The Whistleblower No. 1 – Mark Kriegel and the Most Worthless Stat in the NFL

I had my heart set on doing a weekly “Captain Comeback” column ever since December 2010. Had that idea fail, I was going to do a series called “The Whistleblower”, where I keep my eyes and ears open for media people who use significantly inaccurate and/or misleading statements in their coverage of the NFL, and then I would expose them by stating the facts.

I know, the list could be huge depending how much NFL content one is willing to digest.

It finally crossed my mind that I could use this blog as a forum for “The Whistleblower” every so often, and here is the first edition. You could print it out if you want, but I’m sure it won’t be worth anything like a Batman No. 1 would fetch.

Perhaps it’s fitting my first edition would involve the NFL Network and Dallas Cowboys. That was motivation for my first article at Football Nation a little over a year ago.

Rather than Jamie Dukes and Tony Romo, this time it’s NFL AM’s Mark Kriegel and DeMarco Murray. On Tuesday morning, Kriegel mentioned that the Cowboys need to use their workhorse back DeMarco Murray more, and cited arguably the most useless statistic in football: “the Cowboys are 5-0 when he has 20-plus carries!” Surprised he didn’t support it with “and 2-6 when he’s under 20!”

To quote Kriegel from Monday: who cares?

Does something magical happen when a running back hits 20 carries? Is this to say Murray is really valuable when he gets a lot of carries? No, it just means it’s later in the game, and his team is likely leading and trying to ice the game. I’ll prove it in a second for Murray.

Beyond Murray, there have been 194 running backs with at least 10 career games (incl. playoffs) of 20+ carries (see link here).

Of those 194 running backs, 179 of them have a winning record when they get 20+ carries. Damn, that’s a lot of valuable running backs. And I thought this was the “dime a dozen” position?

Five more have a .500 record, and only an unlucky 10 have a losing record. Most notably, Steven Jackson is 27-30 (.474). Of course the Rams are 37-91 (.289) since 2004, so it’s not like Jackson has had a great opportunity to win no matter what he runs for.

Gerald Riggs (17-25-1, .407) and James Wilder (11-23, .324) are the only other players with a losing record in 20+ games.

Know who had the best records? The immortal group of Leroy Hoard (11-0), Edgar Bennett (18-1), Rob Carpenter (18-1-1),  Mike Alstott (12-1), and Craig James (12-1).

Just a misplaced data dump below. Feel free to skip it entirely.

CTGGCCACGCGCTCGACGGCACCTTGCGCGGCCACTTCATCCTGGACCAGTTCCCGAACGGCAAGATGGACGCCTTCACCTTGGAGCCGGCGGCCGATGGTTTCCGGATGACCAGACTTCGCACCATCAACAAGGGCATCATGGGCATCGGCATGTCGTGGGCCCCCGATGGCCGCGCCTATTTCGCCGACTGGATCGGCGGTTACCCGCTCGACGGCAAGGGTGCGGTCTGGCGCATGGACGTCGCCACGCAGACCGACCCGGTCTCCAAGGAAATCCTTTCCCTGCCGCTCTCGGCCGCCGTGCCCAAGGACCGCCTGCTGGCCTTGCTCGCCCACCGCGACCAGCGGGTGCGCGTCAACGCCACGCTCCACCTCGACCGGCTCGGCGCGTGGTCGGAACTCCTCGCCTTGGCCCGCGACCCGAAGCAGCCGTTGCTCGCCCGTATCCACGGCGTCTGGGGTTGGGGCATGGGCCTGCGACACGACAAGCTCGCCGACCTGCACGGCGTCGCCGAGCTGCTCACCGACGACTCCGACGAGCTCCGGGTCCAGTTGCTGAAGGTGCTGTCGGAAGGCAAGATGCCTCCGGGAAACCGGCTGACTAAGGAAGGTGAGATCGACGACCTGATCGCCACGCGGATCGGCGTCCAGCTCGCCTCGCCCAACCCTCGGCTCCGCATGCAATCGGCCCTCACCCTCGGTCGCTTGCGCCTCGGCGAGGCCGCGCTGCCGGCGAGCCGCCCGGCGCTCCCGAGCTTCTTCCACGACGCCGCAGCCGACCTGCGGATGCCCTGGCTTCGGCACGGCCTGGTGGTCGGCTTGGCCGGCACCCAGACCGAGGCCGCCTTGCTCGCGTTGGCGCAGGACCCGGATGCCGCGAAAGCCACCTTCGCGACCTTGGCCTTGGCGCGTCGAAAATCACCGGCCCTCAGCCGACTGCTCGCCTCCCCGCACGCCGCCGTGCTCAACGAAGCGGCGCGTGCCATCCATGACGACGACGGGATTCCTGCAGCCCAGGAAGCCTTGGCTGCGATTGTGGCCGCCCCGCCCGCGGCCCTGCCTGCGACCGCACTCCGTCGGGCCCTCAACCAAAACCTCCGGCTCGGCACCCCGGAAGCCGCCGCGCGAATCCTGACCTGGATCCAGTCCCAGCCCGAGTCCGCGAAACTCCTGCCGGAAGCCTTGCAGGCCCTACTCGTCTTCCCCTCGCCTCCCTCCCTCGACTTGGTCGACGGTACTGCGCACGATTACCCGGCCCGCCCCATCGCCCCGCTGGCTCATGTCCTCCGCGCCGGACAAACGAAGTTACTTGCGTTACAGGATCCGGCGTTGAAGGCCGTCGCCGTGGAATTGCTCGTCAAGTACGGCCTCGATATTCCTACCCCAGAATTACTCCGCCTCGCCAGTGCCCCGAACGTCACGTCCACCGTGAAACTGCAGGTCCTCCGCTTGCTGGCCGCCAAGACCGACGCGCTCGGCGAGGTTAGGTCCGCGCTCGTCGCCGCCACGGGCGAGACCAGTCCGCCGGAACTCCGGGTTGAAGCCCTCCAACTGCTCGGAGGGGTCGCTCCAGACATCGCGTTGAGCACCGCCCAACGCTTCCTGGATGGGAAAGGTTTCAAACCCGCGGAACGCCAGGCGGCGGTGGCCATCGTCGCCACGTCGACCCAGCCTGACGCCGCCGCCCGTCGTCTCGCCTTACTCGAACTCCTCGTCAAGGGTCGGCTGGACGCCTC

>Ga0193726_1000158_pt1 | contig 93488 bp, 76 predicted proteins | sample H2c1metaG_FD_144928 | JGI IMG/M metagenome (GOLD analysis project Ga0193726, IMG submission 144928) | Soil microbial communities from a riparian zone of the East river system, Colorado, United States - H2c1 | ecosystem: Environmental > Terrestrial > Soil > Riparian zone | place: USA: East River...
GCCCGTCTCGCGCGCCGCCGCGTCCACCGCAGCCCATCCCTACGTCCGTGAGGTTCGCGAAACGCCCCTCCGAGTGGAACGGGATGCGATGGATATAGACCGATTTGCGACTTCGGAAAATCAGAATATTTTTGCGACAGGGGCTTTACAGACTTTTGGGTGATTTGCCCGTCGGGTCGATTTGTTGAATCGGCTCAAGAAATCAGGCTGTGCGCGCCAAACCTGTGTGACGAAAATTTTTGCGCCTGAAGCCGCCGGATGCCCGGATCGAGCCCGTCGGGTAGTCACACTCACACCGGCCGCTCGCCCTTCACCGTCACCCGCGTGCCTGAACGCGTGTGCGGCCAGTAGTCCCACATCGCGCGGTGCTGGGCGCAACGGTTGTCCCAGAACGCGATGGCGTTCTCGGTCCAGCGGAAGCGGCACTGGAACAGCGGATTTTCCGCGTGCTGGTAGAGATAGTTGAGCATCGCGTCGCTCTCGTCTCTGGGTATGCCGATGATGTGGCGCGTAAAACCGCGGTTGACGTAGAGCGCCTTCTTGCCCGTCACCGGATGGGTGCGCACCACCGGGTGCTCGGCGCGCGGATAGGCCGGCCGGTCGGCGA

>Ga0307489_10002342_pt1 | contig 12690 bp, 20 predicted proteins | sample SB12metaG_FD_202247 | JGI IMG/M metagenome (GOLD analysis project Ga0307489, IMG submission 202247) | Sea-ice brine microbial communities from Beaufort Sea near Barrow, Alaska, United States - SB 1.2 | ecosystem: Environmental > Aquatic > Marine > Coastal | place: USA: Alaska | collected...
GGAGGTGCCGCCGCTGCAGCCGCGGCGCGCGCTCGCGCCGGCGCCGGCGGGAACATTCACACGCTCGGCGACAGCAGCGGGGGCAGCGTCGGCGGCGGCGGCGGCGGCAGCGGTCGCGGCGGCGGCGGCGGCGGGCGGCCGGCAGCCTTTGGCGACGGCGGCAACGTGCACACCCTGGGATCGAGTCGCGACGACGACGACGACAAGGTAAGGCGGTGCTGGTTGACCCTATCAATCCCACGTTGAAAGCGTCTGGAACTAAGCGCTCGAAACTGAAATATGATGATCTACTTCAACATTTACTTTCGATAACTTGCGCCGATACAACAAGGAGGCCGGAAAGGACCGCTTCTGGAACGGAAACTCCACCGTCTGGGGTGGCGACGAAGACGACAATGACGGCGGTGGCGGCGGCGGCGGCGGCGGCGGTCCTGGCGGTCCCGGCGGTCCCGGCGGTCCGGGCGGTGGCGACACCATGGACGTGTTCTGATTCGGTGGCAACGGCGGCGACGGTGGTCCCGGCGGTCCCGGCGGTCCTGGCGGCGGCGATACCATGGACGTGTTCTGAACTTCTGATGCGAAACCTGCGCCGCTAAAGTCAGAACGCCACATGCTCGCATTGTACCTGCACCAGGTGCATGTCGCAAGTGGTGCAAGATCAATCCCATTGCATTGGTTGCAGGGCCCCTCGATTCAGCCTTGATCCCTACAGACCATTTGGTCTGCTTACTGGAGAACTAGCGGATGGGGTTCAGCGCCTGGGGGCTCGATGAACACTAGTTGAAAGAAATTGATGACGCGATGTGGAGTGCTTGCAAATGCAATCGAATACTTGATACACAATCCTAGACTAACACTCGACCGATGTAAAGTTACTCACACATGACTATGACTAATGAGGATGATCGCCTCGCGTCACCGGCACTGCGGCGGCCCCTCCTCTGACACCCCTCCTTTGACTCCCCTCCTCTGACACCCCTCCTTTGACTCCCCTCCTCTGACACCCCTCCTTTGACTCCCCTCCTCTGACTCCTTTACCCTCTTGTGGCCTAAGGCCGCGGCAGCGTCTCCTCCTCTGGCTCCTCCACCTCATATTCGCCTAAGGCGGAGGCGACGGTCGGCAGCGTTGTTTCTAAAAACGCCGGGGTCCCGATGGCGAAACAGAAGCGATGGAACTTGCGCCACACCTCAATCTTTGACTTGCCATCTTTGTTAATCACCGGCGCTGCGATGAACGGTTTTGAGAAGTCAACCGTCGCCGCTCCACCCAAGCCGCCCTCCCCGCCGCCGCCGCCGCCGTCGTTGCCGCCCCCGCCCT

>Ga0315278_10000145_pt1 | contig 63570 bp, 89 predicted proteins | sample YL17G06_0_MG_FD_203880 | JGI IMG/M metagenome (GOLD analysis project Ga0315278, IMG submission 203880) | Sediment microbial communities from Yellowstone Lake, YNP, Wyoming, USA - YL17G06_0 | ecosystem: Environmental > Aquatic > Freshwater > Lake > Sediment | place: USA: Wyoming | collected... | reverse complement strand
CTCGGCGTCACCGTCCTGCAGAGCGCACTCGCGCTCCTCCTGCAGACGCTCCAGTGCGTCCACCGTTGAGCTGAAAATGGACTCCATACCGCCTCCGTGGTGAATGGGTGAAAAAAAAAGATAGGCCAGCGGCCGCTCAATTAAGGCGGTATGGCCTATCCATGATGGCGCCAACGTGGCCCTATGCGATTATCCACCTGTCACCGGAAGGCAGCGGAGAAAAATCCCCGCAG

Even Joseph Addai was 15-2 with the Colts. If only Peyton Manning delegated more of the offense to him…

And what about Murray specifically? The five teams he did it against were 26-54 (.325) for starters. The defense allowed 14.0 PPG in the wins. Romo was very good.

And when Murray hit that nice, round number of 20 carries, it was always in the second half, and all but one time with Dallas leading (often by double-digits at that).

If your team is even just average, check your running back’s record when he gets 20 carries and chances are it’s respectable. Likewise, check your QB’s record when he throws 25 passes or less. It’s the same thing. A ton of winning records, because that means the team has taken the air out of the ball and are (literally) running out the clock.

This isn’t just Murray. This isn’t just Kriegel.

It’s the general lack of NFL fans understanding carries are a product of winning, and not the other way around. That is why “RB X’s team is [insert great record] when he gets 20-plus carries” is the most worthless stat in the NFL.

The whistle has been blown. It’s time to put an end to the use of this stat.

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NFL: Once Upon a Time in the AFC West

The 2012 AFC West is being billed as a very competitive division where just about any of the four teams can win it. Last season three teams finished 8-8 with Kansas City at 7-9.

It may end up being a very competitive division, though it’s still a highly flawed one, and a great source of myths.

First there’s last season. I updated the regression model and in today’s article at Bleacher Report, I looked at 2011’s biggest overachievers and underachievers, where the 2011 AFC West cleans up the overachiever category. Denver, Kansas City and Oakland are the top 3,and it’s easy to see why when you look at these interesting graphics: